Against the odds, North American PE makers have put through increases averaging 4 cents per pound to customers since Sept. 1.
Many buyers were expecting PE prices to be flat in September, just as they were in August, until a late-month push by suppliers allowed the 4 cents to take hold. The increase occurred even in the absence of strong domestic sales and with an export market that's expected to be on the wane.
But September exports maintained a high enough level to create tightness in the North American supply chain and give PE makers some leverage. One source estimated that more than 30 percent of PE made in North America in August and September was sold outside of the region.
The unexpected price hike and the change in the makeup of the market isn't sitting well with some PE buyers.
There used to be a real partnership between resin makers and processors at the regional level, but that's not there anymore, an East Coast PE buyer said. Now [PE makers] look at it as a global business, and they'll short a U.S. customer if they can get a better price somewhere else.
We're like gas station attendants. We have as much control over the market as that guy does.
Several buyers said they now expect some or all of the 4-cent September move to be given back in October, even though a 5-cent increase attempt remains on the table.
Mike Burns a PE market analyst with Resin Technology Inc. in Fort Worth, Texas agreed that the September PE price hike seemed to come out of nowhere.
The drivers that would have helped it get through are already gone, he said. There's little domestic demand and almost no buying in Asia. But [PE makers] stuck to their guns and said 'Go buy from someone else, then.'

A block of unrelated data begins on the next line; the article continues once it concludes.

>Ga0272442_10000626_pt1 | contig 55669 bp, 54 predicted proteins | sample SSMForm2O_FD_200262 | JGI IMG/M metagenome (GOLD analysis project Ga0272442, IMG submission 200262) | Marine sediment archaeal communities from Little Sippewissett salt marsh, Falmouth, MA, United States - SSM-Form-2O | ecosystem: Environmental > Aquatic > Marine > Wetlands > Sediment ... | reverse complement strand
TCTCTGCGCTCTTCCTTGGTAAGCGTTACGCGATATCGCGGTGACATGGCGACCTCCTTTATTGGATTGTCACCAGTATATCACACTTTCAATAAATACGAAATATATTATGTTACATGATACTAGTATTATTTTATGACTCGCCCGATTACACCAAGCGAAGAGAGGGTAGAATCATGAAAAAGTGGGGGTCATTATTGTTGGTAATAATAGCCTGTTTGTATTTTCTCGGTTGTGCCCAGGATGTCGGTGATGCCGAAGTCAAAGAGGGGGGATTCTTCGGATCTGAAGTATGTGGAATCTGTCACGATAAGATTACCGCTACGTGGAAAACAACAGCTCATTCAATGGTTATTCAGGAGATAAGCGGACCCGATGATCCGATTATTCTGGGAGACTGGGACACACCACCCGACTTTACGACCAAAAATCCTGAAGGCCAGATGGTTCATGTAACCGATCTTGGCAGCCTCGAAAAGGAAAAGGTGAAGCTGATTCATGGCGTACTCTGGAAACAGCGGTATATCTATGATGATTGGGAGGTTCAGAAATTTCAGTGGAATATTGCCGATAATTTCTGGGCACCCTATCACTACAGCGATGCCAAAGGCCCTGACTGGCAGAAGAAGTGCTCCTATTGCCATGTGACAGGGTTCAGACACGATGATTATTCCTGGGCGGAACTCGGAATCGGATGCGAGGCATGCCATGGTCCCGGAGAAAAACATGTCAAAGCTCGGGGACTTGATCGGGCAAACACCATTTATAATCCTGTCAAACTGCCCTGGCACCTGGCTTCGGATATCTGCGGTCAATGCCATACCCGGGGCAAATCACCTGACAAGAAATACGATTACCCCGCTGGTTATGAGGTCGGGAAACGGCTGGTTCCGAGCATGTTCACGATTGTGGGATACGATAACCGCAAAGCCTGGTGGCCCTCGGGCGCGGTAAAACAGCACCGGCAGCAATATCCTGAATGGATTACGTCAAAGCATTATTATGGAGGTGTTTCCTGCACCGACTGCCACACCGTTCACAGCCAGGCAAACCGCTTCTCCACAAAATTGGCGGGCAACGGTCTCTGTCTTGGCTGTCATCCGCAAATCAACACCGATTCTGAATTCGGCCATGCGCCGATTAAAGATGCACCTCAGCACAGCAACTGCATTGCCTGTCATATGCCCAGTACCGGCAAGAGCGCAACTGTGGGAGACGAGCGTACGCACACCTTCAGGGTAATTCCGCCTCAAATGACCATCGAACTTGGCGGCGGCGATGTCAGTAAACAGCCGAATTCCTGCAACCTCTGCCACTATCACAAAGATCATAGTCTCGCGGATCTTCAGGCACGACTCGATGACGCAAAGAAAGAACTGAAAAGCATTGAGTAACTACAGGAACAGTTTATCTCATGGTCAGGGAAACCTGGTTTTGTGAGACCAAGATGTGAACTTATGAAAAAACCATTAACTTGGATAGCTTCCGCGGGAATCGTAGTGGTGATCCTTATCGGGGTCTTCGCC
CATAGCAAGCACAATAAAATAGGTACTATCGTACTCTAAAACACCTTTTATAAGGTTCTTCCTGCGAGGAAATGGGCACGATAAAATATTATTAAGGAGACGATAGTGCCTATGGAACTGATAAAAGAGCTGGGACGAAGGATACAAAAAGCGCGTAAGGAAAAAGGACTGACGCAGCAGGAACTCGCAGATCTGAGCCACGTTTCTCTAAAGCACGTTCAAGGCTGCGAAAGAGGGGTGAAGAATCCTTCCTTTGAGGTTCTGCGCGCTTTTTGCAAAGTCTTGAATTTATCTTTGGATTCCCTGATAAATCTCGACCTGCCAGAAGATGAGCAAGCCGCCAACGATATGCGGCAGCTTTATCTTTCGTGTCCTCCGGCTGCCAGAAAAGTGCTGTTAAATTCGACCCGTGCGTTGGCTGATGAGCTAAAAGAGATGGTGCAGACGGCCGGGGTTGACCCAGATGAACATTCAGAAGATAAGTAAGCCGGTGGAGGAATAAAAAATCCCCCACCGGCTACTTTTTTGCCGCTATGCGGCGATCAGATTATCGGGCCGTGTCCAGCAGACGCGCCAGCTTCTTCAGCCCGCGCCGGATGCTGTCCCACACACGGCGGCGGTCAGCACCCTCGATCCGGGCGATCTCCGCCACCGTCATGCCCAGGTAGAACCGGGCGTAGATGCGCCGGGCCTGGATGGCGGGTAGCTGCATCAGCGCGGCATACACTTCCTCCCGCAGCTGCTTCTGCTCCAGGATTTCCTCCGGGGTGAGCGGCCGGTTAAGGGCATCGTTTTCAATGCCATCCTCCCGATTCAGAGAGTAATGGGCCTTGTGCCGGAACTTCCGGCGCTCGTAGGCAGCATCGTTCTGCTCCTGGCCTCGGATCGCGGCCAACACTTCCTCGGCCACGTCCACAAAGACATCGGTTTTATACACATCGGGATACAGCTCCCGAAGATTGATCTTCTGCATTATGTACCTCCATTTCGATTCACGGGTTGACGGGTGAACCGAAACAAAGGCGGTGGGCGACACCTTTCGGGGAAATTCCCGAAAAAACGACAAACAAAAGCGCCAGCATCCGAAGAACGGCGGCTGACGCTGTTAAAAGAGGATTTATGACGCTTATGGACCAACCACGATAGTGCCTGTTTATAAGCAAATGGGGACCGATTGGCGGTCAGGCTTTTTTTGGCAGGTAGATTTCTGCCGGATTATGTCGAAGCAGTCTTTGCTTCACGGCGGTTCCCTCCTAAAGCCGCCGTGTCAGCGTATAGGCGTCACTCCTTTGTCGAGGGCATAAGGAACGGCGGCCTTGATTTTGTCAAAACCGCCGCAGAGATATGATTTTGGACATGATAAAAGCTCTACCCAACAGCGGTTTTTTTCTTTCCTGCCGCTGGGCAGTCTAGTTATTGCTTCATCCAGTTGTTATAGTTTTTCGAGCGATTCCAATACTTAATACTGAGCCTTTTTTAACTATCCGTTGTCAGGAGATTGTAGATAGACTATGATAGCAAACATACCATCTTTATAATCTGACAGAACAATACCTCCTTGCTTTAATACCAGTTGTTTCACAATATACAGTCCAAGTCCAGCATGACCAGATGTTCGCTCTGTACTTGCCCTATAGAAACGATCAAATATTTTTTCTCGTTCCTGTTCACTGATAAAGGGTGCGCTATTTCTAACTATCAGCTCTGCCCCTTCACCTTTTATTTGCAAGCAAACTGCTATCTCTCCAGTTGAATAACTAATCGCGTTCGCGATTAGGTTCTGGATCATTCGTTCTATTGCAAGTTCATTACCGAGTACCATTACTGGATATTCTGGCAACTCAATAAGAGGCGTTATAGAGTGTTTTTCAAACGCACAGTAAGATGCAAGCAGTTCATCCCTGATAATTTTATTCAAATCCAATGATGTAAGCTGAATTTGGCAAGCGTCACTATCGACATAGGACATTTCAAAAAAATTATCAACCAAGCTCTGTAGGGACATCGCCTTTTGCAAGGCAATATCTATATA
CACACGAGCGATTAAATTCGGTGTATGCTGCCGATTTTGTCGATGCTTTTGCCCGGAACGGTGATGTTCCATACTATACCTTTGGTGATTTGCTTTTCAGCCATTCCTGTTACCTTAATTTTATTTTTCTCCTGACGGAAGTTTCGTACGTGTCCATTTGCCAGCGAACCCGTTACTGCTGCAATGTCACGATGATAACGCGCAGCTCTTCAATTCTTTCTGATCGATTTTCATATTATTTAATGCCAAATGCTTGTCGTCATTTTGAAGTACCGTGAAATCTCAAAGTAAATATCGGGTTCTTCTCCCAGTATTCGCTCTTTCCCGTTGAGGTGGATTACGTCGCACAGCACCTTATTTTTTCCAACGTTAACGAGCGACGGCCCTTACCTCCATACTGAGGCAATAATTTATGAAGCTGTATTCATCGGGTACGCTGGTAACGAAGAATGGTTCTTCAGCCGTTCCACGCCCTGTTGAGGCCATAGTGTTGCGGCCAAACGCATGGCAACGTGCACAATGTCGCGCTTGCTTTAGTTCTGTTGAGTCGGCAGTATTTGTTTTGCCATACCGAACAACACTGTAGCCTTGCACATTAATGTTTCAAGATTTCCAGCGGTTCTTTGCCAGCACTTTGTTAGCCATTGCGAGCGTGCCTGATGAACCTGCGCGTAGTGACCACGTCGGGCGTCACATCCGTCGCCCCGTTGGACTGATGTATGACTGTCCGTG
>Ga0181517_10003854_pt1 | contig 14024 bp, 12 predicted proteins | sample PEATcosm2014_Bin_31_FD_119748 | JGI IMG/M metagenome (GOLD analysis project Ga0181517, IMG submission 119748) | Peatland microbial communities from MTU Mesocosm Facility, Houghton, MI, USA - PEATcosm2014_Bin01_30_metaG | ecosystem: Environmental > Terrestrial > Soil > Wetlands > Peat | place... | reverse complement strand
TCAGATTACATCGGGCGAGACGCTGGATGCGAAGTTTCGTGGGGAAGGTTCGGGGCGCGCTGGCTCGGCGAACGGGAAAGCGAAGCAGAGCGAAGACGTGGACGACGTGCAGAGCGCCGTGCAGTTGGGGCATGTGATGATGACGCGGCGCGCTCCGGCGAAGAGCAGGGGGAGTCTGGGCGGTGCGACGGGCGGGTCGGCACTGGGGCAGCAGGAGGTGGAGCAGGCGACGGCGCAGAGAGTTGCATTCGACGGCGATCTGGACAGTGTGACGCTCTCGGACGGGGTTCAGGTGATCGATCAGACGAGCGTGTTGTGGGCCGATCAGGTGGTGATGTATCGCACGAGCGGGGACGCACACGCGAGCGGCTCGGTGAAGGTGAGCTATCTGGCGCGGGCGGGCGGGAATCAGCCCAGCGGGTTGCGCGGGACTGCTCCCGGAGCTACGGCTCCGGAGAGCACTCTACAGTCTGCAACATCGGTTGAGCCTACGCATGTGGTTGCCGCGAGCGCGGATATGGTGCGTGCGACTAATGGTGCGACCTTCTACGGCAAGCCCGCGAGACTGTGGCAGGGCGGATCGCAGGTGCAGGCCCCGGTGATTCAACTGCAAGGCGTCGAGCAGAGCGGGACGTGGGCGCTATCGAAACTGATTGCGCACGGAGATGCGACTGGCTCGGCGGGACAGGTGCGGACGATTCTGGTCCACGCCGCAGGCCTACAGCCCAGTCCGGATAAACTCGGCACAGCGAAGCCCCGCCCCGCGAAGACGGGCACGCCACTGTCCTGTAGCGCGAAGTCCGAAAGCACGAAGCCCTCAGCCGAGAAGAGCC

North American PE prices now have climbed an average of 17 cents per pound in 2009. That works out to an increase of almost 30 percent, based on average selling prices for dairy blow molding grades of high density PE. The increases came after prices plummeted in the fourth quarter of 2008, as prices for oil and natural gas tanked and demand evaporated as the impact of global recession kicked in.
Cash prices for natural gas were around $3.50 per million British thermal units Oct. 1 less than half of the $8 level they occupied a year ago. Natural gas is used as a feedstock to make more than half of North American PE. Low natural gas prices also have enabled North American PE to remain competitive on the global market.
But domestic sales have continued to suffer. U.S./Canadian domestic HDPE demand through July was down 13 percent vs. the year-ago period, according to the American Chemistry Council in Arlington, Va. Sales of low density PE were down 12 percent and sales of linear LDPE were down 9 percent in the same comparison.
North American PE operating rates have been above 90 percent in recent months, but through July had averaged only 85 percent during 2009, sources said.
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